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TRANSNATIONAL FOODS NAMED VENDOR OF THE YEAR

(Miami, Fla.)Transnational Foods Inc., was named 2014 Vendor of the Year by Valu Merchandisers Co.  a subsidiary of Associated Wholesale Grocers, Kansas City, Kan., that offers general merchandising programs to retailers. VMC recognized Transnational Foods for its excellent customer service, expertise in marketing, and breadth of product assortment. We are honored to receive the Vendor of the Year Award from Valu Merchandisers. The team here at Transnational Foods is particularly pleased we were recognized for our critical role in launching a tremendously successful program that has boosted sales while maintaining a 99% service level with more than 150 fast turning items, said Marcelo Young, Chief Operating Officer, Transnational Foods.


ROSINA FOOD PRODUCTS DEBUTS GLUTEN FREE ITEMS

(Buffalo, N.Y.)Rosina Food Products is introducing two gluten free products. The gluten free ravioli is offered in a 13 oz. package and stuffed with ricotta cheese and gluten free flour imported directly from Italy.  Rosinas gluten free meatballs are offered in a 22 oz. package and include imported Pecorino Romano cheese and spices. To make the choice easier on individuals who continue to look for different food options that do not contain gluten, said Russell Corigliano, President and CEO of Rosina Food Products, we are pleased to offer our gluten free ravioli and our gluten free meatballs.


GOLDEN BEACH LAUNCHES ASIAN SNACKS

(Torrance, Calif.)Golden Beach Inc. has launched a line of Asian-inspired snacks in stand-up 3.5 oz. bags.  The range includes dry roasted edamame, dry roasted wasabi edamame, dry roasted chickpeas, wasabi chickpeas, dry roasted peas and wasabi peas. The company also is developing other innovative products, including vacuum-fried veggie chips, which incorporate the crisp texture of traditional fried chips, but with less fat being absorbed into the chips.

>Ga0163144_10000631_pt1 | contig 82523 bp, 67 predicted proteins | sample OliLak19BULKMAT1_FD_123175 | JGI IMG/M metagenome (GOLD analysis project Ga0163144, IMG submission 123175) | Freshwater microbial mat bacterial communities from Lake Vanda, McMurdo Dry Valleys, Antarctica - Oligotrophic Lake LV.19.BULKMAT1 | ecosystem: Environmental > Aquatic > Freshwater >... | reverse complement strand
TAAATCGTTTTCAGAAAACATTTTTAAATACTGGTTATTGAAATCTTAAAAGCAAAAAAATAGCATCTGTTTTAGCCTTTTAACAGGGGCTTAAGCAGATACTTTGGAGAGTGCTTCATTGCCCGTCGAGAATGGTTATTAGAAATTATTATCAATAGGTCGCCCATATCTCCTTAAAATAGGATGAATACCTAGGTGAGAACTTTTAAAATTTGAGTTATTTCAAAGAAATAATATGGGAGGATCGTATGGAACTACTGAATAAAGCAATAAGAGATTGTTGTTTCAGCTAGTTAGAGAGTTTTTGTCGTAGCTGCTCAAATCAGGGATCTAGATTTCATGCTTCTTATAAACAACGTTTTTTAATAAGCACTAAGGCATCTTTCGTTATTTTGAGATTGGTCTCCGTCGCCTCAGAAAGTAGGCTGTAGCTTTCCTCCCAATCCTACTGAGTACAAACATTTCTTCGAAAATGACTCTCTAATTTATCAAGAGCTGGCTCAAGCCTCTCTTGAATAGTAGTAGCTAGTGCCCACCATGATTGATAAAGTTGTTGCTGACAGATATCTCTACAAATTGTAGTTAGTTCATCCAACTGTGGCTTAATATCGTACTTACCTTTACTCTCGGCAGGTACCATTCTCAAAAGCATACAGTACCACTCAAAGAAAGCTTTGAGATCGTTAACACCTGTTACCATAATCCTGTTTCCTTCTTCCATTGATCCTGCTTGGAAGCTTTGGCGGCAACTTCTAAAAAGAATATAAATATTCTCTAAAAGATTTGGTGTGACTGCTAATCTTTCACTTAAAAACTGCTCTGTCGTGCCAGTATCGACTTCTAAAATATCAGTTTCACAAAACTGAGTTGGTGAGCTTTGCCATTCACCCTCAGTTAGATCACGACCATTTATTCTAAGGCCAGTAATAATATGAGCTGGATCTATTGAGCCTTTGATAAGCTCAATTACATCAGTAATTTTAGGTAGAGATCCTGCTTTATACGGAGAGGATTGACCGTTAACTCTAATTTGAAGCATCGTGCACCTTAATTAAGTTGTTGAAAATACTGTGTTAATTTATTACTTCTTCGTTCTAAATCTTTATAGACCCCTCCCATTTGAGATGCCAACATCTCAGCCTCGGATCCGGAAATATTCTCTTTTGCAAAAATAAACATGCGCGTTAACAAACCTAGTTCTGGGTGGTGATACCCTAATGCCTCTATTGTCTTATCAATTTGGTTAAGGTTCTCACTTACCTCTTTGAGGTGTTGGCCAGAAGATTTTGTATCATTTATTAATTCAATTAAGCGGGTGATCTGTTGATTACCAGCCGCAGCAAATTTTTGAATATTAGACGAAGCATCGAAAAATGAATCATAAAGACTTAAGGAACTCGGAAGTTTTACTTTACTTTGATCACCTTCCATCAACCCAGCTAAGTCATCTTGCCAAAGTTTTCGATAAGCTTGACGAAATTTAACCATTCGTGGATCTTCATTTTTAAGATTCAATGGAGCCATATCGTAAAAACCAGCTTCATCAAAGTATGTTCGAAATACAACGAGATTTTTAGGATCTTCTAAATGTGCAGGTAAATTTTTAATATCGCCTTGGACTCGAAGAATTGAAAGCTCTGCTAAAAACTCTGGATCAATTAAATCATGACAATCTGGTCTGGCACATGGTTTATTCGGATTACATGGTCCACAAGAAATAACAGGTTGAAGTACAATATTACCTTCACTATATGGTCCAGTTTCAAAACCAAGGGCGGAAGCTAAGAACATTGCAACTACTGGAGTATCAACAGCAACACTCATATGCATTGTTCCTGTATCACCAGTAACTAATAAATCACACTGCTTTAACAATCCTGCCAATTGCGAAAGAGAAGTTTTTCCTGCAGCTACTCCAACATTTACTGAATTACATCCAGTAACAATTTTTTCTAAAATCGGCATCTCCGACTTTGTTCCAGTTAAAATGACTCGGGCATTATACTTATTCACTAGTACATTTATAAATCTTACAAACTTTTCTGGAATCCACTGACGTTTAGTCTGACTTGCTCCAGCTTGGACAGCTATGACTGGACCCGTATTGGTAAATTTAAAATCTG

RANIR ACQUIRES FRENCH SUPPLIER

(Grand Rapids, Mich.)Ranir is growing its European footprint with the acquisition of Frances largest supplier of toothbrushes, Oralys Dental. The acquired company specializes in category management, quality and product design in the private label oral and personal care industry.  The acquisition gives Ranir direct access to well-known international retailers, which will expand its current market in northern and western Europe into southern Europe, including France, Italy, Portugal and Spain. The addition of Oralys Dental is another significant step in our international strategy aimed at partnering with key retailers to grow both geographically and in our product assortment, said Ranir CEO Christine Henisee.


QUALITY PASTA OPENS PACKAGING FACILITY